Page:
Assumption 3. The terms [d.sub.u], [d.sub.v], [d.sub.r] that satisfy [d.sub.u] [less than or equal to] [absolute value of [D.sub.u]], [d.sub.v] [less than or equal to] [absolute value of [D.sub.v]], [d.sub.r] [less than or equal to] [absolute value of [D.sub.r]], [D.sub.u], [D.sub.v], [D.sub.r] are constants.

Assumption 4. The follower can receive the position and velocity information from the leader by sensors in time.

In summary, the underactuated USV formation control problem can be divided into two parts: kinematics control and dynamics control.

For kinematics control, virtual surge, and sway velocities are designed to make

[mathematical expression not reproducible] (11)

For dynamics control, surge force and yaw torque are designed to make actual velocities approximate to virtual velocities.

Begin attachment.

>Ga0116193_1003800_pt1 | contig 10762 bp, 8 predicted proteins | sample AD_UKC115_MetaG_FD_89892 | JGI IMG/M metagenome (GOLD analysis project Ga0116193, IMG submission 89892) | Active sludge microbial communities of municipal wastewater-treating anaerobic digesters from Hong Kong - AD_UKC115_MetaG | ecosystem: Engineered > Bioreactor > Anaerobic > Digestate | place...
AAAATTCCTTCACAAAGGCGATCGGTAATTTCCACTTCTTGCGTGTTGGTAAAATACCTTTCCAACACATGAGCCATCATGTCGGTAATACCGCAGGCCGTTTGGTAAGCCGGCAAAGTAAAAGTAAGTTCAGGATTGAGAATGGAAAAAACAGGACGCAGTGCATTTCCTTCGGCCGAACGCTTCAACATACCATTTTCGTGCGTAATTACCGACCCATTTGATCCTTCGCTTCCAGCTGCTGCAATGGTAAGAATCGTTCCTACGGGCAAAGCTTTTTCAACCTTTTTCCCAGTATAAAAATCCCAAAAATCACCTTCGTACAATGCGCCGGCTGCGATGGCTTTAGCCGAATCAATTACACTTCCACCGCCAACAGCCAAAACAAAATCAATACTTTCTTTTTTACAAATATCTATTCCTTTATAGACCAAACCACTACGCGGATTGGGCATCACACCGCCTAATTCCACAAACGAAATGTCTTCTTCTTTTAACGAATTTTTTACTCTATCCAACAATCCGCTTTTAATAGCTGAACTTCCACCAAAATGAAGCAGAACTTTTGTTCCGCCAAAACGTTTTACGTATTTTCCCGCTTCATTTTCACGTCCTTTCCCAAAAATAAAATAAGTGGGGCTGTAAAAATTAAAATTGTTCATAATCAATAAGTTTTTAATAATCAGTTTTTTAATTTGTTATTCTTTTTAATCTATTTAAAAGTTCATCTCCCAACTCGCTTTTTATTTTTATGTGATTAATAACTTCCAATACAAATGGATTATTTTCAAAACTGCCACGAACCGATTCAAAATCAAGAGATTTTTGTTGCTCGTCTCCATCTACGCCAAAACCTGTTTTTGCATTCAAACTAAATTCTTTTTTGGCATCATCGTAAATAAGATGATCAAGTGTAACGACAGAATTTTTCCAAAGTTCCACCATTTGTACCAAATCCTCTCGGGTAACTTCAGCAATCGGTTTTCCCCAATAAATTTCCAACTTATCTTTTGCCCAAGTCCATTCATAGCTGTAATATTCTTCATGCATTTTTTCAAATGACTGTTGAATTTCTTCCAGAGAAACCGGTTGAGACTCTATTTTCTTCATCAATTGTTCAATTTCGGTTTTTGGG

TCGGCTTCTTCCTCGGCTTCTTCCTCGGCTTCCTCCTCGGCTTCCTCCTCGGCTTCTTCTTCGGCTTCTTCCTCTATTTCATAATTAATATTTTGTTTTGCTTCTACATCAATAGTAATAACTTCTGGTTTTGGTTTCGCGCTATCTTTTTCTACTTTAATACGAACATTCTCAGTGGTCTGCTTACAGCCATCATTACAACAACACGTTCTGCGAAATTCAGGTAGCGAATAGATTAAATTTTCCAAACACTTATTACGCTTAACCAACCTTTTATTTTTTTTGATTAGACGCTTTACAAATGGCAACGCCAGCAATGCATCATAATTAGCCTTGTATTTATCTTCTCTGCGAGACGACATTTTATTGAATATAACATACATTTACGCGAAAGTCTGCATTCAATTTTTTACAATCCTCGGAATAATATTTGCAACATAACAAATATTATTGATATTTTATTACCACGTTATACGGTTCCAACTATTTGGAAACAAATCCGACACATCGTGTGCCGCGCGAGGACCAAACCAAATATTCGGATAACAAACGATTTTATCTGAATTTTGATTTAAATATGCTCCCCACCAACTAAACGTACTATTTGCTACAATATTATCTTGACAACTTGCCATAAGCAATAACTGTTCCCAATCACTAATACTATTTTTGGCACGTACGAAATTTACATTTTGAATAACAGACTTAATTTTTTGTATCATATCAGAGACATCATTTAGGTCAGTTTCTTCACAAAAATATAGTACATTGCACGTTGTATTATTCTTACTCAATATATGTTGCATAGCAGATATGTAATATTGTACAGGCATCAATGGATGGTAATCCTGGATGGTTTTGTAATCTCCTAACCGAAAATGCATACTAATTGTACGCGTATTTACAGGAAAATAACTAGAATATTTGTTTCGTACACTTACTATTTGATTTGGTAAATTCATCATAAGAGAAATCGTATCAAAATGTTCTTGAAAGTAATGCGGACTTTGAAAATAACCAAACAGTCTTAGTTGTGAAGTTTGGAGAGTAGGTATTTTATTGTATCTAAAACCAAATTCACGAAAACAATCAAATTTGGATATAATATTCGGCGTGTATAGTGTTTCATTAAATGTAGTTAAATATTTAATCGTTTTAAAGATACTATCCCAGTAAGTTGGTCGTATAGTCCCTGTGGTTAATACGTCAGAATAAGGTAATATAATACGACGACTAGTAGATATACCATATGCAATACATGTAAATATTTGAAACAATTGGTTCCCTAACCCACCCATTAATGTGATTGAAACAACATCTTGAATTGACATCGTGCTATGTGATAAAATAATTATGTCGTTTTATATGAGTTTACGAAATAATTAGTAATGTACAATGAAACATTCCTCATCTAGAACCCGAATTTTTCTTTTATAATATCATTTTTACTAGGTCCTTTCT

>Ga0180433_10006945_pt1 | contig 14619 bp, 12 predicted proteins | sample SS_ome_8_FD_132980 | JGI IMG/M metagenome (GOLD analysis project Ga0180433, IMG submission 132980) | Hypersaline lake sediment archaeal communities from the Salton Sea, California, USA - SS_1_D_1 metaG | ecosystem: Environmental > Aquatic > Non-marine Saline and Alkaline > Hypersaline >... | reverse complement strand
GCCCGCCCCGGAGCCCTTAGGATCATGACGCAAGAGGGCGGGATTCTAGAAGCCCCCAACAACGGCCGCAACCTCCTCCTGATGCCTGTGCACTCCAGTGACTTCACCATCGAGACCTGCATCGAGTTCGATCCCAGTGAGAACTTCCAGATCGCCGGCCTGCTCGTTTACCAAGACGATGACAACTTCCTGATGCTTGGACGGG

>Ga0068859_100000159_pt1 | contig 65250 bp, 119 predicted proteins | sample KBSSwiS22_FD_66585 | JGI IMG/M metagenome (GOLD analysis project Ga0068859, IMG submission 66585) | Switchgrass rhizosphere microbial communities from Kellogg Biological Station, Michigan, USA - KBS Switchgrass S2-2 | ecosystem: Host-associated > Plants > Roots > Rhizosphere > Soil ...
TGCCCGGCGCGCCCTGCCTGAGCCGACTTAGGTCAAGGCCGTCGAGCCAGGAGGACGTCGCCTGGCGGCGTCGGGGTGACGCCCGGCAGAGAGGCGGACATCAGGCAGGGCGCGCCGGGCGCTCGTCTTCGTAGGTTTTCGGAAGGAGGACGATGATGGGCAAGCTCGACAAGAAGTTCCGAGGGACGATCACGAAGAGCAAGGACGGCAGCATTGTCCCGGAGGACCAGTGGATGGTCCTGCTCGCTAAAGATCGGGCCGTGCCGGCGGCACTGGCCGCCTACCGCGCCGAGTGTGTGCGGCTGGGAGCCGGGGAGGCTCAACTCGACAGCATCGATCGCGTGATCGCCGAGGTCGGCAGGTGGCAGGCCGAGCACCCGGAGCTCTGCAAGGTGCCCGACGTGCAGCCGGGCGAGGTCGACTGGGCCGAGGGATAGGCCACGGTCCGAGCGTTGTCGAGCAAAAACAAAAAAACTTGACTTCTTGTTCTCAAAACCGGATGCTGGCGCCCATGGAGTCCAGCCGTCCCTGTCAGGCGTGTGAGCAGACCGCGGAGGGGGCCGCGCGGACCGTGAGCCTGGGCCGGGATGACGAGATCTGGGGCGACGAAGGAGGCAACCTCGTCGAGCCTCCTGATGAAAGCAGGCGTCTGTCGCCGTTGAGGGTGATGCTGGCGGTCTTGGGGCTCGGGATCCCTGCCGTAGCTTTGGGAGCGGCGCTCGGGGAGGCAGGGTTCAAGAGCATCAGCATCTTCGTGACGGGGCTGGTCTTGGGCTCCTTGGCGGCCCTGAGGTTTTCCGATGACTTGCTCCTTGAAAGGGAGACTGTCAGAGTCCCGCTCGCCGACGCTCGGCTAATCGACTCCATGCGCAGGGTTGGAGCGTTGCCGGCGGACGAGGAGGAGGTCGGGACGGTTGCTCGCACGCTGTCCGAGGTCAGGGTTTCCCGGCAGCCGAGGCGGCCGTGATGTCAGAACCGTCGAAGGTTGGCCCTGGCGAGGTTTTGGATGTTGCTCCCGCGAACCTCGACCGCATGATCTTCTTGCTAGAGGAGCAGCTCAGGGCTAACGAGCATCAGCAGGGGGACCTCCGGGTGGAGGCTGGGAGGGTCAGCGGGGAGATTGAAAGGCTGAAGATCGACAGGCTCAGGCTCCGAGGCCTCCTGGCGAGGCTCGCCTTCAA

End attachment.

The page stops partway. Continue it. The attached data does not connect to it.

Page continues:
3. Hybrid Control Strategy for Unmanned Surface Vehicles

3.1. Virtual Velocity Controller. The virtual velocity controller based on the backstepping approach can be defined as

[mathematical expression not reproducible] (12)

Here, [u.sub.d], [v.sub.d], [r.sub.d] are the virtual surge, sway, and yaw motion speed of the following USVs, [u.sub.L], [v.sub.L], [r.sub.L] are the desired velocity in the body-fixed frame, and [k.sub.1], [k.sub.2], [k.sub.3] are a positive constant, respectively.

3.2. Bioinspired Velocity Controller. With the analysis of (12), the virtual speed is directly related to the state error. The traditional backstepping method will generate a sharp speed jump when a sudden tracking error occurs. This means that large acceleration and forces/moments are required that make exceeding the control constraint practically impossible. To solve the speed jump and control constraint problems, a bioinspired model is introduced to design the virtual speed controller.

The bioinspired neural dynamics model was first put forward by Grossberg [21]. It can describe the online adaptive behavior of individuals. It was originally derived based on the membrane model proposed by Hodgkin and Huxley [22] for a patch of membrane using electrical elements. The dynamics of voltage across the membrane can be described in the membrane model, using state equation technique as